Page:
I mention all this to impress on you the fact the Initiation Ceremony is of the utmost importance and should make an indelible impression on the Candidate's mind. In that evening is decided whether you effort in bringing a worthy person into our fold has been made successful or marred. Unlike in our times, nowadays, the Candidate is better informed about Freemasonry that , perhaps, he is not as surprised by the turn of events as you and I were in our days. Yet, the ceremony of Initiation does have a profound impact on the minds of most by the bewilderment that it induces and the peculiarity of the Language that our Rituals employ.

The tenacity with which we pursue our participation in the affairs of our Lodge and the bon homie that we generate and maintain over the years makes the Lodge a haven of peace. You look forward to the next meeting with a longing to be in the company of like- minded individuals who, otherwise would ever have remained at a distance from you in your lives.
But such is the fallibility of human judgment that we are sometimes led to bring in our midst persons who don't really belong there but have got in with ulterior motives, proving Oliver of yore right in being warned to be choosy in our membership. I have seen , in many Lodges, ruination caused by wrong selection of candidates and the influence wielded by some resulting in havoc through discord , disharmony, jealousy, distrust, hatred and frank animosity. All these do happen whenever the Leadership falters. To my mind, the basic cause for these ills is jealousy which should not find a place in a Freemason's dictionary at all.

Having said that, it has often made me wonder, how we as Brothers, are prepared to condone the shortcomings of one another and endeavour to live in Unity. I feel that this is something that becomes a part of the fabric of a good Lodge, that even in the years of a poor Mastership, this single quality of mutual admiration and tolerance , keeps the unity of the Lodge intact and make it move forward despite the lapses in administration and Leadership. Such is the basic tenet of our system that Brotherly Love prevails and dominates and preserves the health of the Lodge. It is this single characteristic of Freemasons that makes them stand apart in a world full of piques and quarrels. It is this fine, shiny feature that separates the wheat from the chaff. Freemasonry serves to remove the veil of ignorance and illusion of the material world. It helps overcome the grief of personal calamity and misfortune, ever reassuring its Son to look for brighter prospects , leaving one's lot in the hands of the GAOTU. It teaches the sublime truth that, to the virtuous and righteous man immortality is assured if he steadfastly pursues his path of attaining that supreme knowledge, the knowledge of oneself, under Divine guidance.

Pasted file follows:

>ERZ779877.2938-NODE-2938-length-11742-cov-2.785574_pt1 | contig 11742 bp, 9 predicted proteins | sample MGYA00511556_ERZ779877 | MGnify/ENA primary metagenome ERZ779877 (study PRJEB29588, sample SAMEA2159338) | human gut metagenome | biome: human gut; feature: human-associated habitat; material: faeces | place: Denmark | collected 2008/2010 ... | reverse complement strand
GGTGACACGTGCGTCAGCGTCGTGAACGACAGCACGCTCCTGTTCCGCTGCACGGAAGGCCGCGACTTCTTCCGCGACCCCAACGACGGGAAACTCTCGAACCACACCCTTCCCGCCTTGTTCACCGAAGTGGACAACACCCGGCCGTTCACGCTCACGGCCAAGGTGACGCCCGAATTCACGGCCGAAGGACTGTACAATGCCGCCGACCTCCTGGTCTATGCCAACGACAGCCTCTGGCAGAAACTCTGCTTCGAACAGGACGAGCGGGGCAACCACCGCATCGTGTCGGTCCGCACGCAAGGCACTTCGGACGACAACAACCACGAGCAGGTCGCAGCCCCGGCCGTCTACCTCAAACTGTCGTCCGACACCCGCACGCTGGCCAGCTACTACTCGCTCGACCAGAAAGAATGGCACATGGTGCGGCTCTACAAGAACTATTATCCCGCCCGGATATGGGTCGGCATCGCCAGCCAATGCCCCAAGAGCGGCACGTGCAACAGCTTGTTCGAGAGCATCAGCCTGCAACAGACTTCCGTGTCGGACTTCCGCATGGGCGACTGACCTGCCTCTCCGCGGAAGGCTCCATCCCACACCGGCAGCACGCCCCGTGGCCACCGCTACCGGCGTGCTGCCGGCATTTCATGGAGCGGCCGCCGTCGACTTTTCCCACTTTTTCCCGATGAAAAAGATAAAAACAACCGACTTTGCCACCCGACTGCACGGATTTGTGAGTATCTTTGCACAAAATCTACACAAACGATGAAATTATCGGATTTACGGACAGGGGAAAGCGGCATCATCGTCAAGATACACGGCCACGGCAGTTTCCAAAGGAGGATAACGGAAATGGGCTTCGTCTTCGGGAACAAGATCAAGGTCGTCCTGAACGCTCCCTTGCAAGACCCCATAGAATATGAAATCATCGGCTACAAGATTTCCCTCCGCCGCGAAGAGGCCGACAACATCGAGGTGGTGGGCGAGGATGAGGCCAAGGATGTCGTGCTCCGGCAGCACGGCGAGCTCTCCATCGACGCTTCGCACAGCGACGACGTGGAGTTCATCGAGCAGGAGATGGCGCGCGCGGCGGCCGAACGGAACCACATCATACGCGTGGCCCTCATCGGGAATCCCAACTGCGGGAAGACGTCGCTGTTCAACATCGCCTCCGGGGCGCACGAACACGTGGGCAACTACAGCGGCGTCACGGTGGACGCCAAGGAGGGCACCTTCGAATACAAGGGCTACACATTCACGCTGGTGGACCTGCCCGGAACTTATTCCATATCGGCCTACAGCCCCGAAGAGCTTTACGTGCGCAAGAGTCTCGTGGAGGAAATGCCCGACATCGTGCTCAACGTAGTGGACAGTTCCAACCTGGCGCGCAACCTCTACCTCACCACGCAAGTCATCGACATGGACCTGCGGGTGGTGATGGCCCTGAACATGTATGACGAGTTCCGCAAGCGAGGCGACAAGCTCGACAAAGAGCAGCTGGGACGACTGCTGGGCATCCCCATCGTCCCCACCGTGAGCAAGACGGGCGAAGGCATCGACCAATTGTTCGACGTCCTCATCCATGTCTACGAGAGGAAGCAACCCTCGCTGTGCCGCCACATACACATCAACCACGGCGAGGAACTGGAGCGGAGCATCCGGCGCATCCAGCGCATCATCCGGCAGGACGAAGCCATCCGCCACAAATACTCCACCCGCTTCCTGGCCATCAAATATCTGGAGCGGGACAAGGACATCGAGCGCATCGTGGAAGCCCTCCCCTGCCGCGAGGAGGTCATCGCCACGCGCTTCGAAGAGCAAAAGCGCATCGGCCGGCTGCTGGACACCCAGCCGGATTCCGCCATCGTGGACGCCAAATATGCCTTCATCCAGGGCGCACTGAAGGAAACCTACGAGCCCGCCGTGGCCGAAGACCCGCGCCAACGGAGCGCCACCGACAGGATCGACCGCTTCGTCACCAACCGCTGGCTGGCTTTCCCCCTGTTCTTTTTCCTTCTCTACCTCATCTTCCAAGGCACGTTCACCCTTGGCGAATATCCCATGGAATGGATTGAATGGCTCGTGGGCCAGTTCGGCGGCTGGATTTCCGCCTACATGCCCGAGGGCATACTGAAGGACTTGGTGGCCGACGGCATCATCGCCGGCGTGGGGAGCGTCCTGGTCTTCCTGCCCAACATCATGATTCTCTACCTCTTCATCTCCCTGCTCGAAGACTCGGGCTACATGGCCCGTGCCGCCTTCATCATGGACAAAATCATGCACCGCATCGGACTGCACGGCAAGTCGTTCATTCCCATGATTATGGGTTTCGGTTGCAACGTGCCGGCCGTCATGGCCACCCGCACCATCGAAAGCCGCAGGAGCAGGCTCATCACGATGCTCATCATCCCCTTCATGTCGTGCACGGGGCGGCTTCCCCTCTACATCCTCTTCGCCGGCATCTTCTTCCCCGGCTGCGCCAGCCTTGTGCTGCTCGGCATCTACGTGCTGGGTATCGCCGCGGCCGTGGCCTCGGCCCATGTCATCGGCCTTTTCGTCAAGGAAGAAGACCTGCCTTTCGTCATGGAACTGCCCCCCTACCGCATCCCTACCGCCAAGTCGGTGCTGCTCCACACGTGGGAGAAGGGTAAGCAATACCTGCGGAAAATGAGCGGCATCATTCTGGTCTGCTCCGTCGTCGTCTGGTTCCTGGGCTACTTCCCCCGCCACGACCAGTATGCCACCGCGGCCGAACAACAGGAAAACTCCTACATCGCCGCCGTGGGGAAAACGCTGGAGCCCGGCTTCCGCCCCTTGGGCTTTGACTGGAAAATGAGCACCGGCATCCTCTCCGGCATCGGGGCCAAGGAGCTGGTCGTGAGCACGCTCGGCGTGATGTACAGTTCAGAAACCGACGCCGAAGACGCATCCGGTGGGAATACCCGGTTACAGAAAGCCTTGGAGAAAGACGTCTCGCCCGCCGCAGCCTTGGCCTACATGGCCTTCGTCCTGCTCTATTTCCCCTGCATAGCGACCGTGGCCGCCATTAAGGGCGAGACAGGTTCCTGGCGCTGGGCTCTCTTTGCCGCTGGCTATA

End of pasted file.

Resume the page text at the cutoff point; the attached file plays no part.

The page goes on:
There is a musical Kriti composed by Muthuswamy Dikshitar, one of the celebrated 'Holy Trinity" of Music in the Carnatic tradition, sung in praise of The Lord Subrahmanya, in which there is a word 'Savitha'which talks of the Sun . Here the word does not mean the Sun to be the destroyer of darkness but emphasises Sun's creative nature. The hymn alludes this nature of the Sun to the power of The Lord, of not just vanquishing darkness of the mind, but also to fill the void created thereby with Wisdom.
In a similar context, in his introduction to the famous 'Bhaja Govindam'' of Adi Sankara, set to the lilting music of that Melody Queen, Bharat Ratna, M.S.Subbulakshmi, Rajaji (I refer to that W.Bro. C.Rajagopalachari , of Lodge Salem, the First Governor- General of Independent India and a master Statesman and seer ) talks of the evolution and attainment of Wisdom. He says " Knowledge , when it becomes fully mature is Bhakti. If it does not get transformed into Bhakti such knowledge is useless tinsel." Such Bhakti is devotion to the Supreme Being- devotion of not a cursory nature but absolute, utter surrender or ' Saranagathi'-.